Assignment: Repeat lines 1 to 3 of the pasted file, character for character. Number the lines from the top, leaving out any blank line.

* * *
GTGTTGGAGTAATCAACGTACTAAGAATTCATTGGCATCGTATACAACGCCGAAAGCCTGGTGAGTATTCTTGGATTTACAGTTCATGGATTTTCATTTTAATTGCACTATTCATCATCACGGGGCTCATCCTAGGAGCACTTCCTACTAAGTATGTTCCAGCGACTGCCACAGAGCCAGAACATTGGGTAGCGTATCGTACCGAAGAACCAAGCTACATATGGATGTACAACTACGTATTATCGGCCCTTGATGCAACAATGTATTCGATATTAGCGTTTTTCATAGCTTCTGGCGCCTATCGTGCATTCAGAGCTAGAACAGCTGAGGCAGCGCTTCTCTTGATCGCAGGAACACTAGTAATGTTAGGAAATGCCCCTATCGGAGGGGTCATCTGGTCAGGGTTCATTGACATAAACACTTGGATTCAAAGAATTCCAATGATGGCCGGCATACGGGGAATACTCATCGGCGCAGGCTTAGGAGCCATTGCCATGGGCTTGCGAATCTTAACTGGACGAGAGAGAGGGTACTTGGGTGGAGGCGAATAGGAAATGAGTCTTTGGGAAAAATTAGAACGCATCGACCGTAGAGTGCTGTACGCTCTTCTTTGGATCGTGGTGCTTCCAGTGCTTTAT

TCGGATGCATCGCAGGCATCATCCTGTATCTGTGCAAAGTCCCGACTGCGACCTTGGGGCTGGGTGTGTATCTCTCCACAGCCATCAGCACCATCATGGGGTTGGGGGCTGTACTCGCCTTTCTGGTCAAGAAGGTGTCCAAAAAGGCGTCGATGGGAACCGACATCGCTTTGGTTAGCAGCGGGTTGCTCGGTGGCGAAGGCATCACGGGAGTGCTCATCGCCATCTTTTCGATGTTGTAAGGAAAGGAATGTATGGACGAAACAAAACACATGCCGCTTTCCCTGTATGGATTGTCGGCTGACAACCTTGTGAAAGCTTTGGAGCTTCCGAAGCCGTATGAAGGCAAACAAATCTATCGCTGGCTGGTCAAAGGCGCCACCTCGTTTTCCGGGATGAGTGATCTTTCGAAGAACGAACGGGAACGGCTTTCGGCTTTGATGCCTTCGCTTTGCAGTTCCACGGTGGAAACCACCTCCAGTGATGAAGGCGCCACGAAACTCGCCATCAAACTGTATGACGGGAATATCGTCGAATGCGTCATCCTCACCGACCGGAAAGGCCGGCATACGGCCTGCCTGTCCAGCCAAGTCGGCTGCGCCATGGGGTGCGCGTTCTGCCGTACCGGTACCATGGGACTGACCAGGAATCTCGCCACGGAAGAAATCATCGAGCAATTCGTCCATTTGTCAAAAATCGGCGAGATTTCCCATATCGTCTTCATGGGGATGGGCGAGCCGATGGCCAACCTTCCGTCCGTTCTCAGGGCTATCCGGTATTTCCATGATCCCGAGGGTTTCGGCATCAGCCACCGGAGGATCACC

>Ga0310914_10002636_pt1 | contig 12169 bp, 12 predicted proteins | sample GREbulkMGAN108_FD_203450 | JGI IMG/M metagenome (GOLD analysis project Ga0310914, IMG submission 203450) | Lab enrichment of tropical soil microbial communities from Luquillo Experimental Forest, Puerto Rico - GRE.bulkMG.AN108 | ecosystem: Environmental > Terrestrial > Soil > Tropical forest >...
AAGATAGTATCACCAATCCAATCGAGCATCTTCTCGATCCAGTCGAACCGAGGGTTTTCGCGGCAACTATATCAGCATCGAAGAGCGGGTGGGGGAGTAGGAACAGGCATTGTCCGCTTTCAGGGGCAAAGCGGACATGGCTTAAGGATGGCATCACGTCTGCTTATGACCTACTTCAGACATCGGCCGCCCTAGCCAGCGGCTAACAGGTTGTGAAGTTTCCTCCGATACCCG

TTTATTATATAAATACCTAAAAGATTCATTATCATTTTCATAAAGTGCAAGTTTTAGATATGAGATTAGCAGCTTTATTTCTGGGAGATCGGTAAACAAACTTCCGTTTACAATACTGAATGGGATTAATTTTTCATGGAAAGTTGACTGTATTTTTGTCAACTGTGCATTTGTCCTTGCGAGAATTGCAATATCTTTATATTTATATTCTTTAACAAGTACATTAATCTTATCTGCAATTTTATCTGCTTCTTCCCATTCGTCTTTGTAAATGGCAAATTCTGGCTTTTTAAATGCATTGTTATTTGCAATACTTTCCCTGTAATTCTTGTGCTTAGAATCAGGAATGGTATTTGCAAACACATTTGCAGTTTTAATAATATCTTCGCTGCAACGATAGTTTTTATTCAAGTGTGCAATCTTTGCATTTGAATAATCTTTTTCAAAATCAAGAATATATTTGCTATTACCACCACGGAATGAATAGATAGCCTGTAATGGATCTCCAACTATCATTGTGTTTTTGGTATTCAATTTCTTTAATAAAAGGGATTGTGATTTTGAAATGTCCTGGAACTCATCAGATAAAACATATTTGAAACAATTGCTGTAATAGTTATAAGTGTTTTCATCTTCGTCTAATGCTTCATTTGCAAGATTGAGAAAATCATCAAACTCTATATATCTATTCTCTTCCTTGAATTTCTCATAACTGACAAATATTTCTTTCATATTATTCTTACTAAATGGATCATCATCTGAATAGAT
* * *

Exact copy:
GTGTTGGAGTAATCAACGTACTAAGAATTCATTGGCATCGTATACAACGCCGAAAGCCTGGTGAGTATTCTTGGATTTACAGTTCATGGATTTTCATTTTAATTGCACTATTCATCATCACGGGGCTCATCCTAGGAGCACTTCCTACTAAGTATGTTCCAGCGACTGCCACAGAGCCAGAACATTGGGTAGCGTATCGTACCGAAGAACCAAGCTACATATGGATGTACAACTACGTATTATCGGCCCTTGATGCAACAATGTATTCGATATTAGCGTTTTTCATAGCTTCTGGCGCCTATCGTGCATTCAGAGCTAGAACAGCTGAGGCAGCGCTTCTCTTGATCGCAGGAACACTAGTAATGTTAGGAAATGCCCCTATCGGAGGGGTCATCTGGTCAGGGTTCATTGACATAAACACTTGGATTCAAAGAATTCCAATGATGGCCGGCATACGGGGAATACTCATCGGCGCAGGCTTAGGAGCCATTGCCATGGGCTTGCGAATCTTAACTGGACGAGAGAGAGGGTACTTGGGTGGAGGCGAATAGGAAATGAGTCTTTGGGAAAAATTAGAACGCATCGACCGTAGAGTGCTGTACGCTCTTCTTTGGATCGTGGTGCTTCCAGTGCTTTAT

TCGGATGCATCGCAGGCATCATCCTGTATCTGTGCAAAGTCCCGACTGCGACCTTGGGGCTGGGTGTGTATCTCTCCACAGCCATCAGCACCATCATGGGGTTGGGGGCTGTACTCGCCTTTCTGGTCAAGAAGGTGTCCAAAAAGGCGTCGATGGGAACCGACATCGCTTTGGTTAGCAGCGGGTTGCTCGGTGGCGAAGGCATCACGGGAGTGCTCATCGCCATCTTTTCGATGTTGTAAGGAAAGGAATGTATGGACGAAACAAAACACATGCCGCTTTCCCTGTATGGATTGTCGGCTGACAACCTTGTGAAAGCTTTGGAGCTTCCGAAGCCGTATGAAGGCAAACAAATCTATCGCTGGCTGGTCAAAGGCGCCACCTCGTTTTCCGGGATGAGTGATCTTTCGAAGAACGAACGGGAACGGCTTTCGGCTTTGATGCCTTCGCTTTGCAGTTCCACGGTGGAAACCACCTCCAGTGATGAAGGCGCCACGAAACTCGCCATCAAACTGTATGACGGGAATATCGTCGAATGCGTCATCCTCACCGACCGGAAAGGCCGGCATACGGCCTGCCTGTCCAGCCAAGTCGGCTGCGCCATGGGGTGCGCGTTCTGCCGTACCGGTACCATGGGACTGACCAGGAATCTCGCCACGGAAGAAATCATCGAGCAATTCGTCCATTTGTCAAAAATCGGCGAGATTTCCCATATCGTCTTCATGGGGATGGGCGAGCCGATGGCCAACCTTCCGTCCGTTCTCAGGGCTATCCGGTATTTCCATGATCCCGAGGGTTTCGGCATCAGCCACCGGAGGATCACC

>Ga0310914_10002636_pt1 | contig 12169 bp, 12 predicted proteins | sample GREbulkMGAN108_FD_203450 | JGI IMG/M metagenome (GOLD analysis project Ga0310914, IMG submission 203450) | Lab enrichment of tropical soil microbial communities from Luquillo Experimental Forest, Puerto Rico - GRE.bulkMG.AN108 | ecosystem: Environmental > Terrestrial > Soil > Tropical forest >...